World / Latin America

Brazil Senate debates impeachment trial as Rousseff's removal looms

(Agencies) Updated: 2016-05-12 10:02

Brazil Senate debates impeachment trial as Rousseff's removal looms

President of the Brazilian Senate Renan Calheiros (R) listens to Senator Aecio Neves during a ssession debating on the voting of the impeachment of President Dilma Rousseff in Brasilia, Brazil, May 11, 2016. [Photo/Agencies]

BRASILIA - The Supreme Court rebuffed a last-ditch bid by President Dilma Rousseff to halt a vote in the Senate on Wednesday that is expected to put her on trial for breaking budget laws and end 13 years of leftist rule in Latin America's biggest country.

If her opponents garner a simple majority in the 81-seat Senate in a session that will last late into the evening, Rousseff will be replaced on Thursday by Vice President Michel Temer as acting president for up to six months during the trial.

There were signs Rousseff was preparing for defeat: she plans to dismiss all her cabinet and has given instructions that there should be no easy transition for a Temer government because she considers her impeachment illegal, presidential aides said.

With a change of government imminent, Temer plans to swear in new ministers on Thursday afternoon, Senator Romero Jucá, head of his Brazilian Democratic Movement Party (PMDB), told reporters.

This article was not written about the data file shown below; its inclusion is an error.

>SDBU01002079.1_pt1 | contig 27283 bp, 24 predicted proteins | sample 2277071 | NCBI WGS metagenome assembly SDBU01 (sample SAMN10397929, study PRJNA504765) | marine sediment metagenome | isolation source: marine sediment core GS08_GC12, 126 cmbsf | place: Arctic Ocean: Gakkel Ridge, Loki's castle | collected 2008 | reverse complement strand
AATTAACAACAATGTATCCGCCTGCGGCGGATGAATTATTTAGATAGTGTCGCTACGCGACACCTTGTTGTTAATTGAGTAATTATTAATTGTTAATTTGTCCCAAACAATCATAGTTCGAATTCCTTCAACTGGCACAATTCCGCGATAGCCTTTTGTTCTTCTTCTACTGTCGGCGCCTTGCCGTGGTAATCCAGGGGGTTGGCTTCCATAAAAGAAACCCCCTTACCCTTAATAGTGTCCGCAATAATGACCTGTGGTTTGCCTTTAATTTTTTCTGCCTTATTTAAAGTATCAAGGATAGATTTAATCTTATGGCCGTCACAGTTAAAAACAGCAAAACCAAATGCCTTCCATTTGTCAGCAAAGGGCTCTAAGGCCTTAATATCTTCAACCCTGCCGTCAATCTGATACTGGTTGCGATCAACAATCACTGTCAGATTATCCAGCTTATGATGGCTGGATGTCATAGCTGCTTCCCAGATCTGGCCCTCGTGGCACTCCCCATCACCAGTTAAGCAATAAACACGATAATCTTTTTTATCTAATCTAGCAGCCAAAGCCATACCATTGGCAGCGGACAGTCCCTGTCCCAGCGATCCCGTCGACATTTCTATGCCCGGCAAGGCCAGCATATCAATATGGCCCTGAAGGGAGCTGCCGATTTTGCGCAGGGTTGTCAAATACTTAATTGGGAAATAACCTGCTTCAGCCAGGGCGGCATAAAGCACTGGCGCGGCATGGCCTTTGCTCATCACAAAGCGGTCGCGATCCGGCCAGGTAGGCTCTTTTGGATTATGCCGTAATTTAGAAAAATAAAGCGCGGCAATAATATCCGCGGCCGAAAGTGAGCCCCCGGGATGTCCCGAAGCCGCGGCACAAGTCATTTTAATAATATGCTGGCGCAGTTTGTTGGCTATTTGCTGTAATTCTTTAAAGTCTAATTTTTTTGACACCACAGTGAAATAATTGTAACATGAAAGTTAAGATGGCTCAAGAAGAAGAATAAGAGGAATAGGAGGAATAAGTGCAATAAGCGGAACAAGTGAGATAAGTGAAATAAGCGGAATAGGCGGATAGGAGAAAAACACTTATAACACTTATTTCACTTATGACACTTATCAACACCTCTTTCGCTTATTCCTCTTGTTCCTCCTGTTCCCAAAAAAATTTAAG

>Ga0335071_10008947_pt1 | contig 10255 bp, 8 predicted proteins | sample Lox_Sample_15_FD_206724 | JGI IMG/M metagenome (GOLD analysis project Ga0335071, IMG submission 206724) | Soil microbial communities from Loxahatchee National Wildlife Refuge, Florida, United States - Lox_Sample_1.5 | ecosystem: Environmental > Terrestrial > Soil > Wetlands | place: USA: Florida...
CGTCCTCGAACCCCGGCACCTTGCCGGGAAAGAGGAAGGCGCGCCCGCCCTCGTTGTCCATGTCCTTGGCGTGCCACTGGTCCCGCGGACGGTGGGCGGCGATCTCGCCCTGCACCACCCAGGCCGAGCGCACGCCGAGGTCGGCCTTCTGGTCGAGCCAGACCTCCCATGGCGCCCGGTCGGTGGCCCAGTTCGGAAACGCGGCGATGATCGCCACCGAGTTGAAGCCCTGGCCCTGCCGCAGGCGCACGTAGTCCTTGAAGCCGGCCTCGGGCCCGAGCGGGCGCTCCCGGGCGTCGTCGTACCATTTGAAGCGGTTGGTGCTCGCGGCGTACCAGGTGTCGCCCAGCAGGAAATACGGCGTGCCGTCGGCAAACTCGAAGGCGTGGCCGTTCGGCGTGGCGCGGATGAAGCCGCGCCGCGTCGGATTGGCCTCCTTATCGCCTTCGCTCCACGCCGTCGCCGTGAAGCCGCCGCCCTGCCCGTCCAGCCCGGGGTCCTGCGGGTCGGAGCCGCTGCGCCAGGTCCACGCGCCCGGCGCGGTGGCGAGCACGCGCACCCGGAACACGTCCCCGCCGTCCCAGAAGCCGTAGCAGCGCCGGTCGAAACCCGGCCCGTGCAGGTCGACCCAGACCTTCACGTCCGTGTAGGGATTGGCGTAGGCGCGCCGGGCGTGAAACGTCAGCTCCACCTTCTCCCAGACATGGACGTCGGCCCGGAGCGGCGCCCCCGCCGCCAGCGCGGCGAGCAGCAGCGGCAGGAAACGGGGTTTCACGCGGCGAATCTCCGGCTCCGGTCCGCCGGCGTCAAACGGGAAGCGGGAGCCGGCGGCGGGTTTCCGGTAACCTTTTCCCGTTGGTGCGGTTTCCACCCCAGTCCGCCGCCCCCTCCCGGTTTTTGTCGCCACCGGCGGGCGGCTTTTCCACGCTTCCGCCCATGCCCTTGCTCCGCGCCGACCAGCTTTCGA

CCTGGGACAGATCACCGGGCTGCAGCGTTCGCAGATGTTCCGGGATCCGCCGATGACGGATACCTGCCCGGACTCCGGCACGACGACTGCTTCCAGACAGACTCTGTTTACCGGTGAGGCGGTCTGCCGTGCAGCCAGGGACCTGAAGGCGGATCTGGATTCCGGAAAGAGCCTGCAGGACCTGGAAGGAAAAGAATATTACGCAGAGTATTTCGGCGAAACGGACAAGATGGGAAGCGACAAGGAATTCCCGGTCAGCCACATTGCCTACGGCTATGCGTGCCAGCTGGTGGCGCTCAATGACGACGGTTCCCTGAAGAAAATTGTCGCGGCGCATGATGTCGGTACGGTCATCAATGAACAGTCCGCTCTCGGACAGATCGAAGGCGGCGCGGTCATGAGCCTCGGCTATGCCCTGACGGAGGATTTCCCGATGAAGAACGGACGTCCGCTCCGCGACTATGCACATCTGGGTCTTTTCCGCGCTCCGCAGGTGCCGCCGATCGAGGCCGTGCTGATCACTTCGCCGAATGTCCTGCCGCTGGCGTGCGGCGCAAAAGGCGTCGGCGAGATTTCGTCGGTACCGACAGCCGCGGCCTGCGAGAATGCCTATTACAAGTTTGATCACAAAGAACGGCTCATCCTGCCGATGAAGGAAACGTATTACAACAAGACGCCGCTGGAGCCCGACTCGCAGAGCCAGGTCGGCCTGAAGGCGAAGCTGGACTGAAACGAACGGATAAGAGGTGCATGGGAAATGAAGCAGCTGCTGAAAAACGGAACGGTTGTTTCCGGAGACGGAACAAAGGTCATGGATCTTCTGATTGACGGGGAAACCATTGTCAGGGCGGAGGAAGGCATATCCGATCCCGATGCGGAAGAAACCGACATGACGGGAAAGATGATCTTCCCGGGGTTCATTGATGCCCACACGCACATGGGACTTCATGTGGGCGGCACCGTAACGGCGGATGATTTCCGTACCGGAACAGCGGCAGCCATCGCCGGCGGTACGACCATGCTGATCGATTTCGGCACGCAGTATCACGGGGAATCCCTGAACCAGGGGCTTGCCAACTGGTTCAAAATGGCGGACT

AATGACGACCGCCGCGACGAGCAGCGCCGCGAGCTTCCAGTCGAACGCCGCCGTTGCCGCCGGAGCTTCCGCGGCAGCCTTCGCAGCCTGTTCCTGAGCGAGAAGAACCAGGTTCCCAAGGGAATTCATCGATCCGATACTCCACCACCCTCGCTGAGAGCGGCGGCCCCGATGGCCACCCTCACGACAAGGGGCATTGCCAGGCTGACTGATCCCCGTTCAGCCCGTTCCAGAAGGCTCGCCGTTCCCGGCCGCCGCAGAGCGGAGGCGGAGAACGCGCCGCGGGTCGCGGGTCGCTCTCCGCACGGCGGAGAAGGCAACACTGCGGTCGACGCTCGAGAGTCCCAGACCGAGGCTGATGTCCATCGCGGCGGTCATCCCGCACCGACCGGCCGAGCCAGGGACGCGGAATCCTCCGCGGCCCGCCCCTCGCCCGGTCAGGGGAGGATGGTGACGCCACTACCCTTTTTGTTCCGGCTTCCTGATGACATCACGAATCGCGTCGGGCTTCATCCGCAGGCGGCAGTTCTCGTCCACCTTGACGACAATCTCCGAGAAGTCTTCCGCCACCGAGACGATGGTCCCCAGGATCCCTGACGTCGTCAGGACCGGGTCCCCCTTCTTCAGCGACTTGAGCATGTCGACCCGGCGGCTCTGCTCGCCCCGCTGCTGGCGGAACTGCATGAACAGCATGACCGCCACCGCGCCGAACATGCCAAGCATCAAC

Rousseff, who has been in office since 2011, has seen her popularity crushed by Brazil's worst recession since the 1930s and a two-year probe into a vast kickback scheme at state-run oil company Petrobras.

The prospect of business-friendly Temer taking power has driven Brazilian financial markets sharply higher this year, on hopes he could cut a massive fiscal deficit, restore investor confidence and return the economy to growth.

The political crisis has deepened Brazil's recession and comes at a time when Brazil hoped to be shining on the world stage as it prepares to host the Olympic Games in Rio de Janeiroin August.

A Supreme Court judge denied an injunction Rousseff sought on Tuesday to halt the Senate vote. Justice Teori Zavascki rejected as "legally implausible" the government's argument that impeachment was flawed because it was started out of revenge by the former speaker of the lower house.

In a momentous session followed by many Brazilians live on television, each senator was given the chance to speak. A final vote could take place after midnight (0300 GMT on Thursday).

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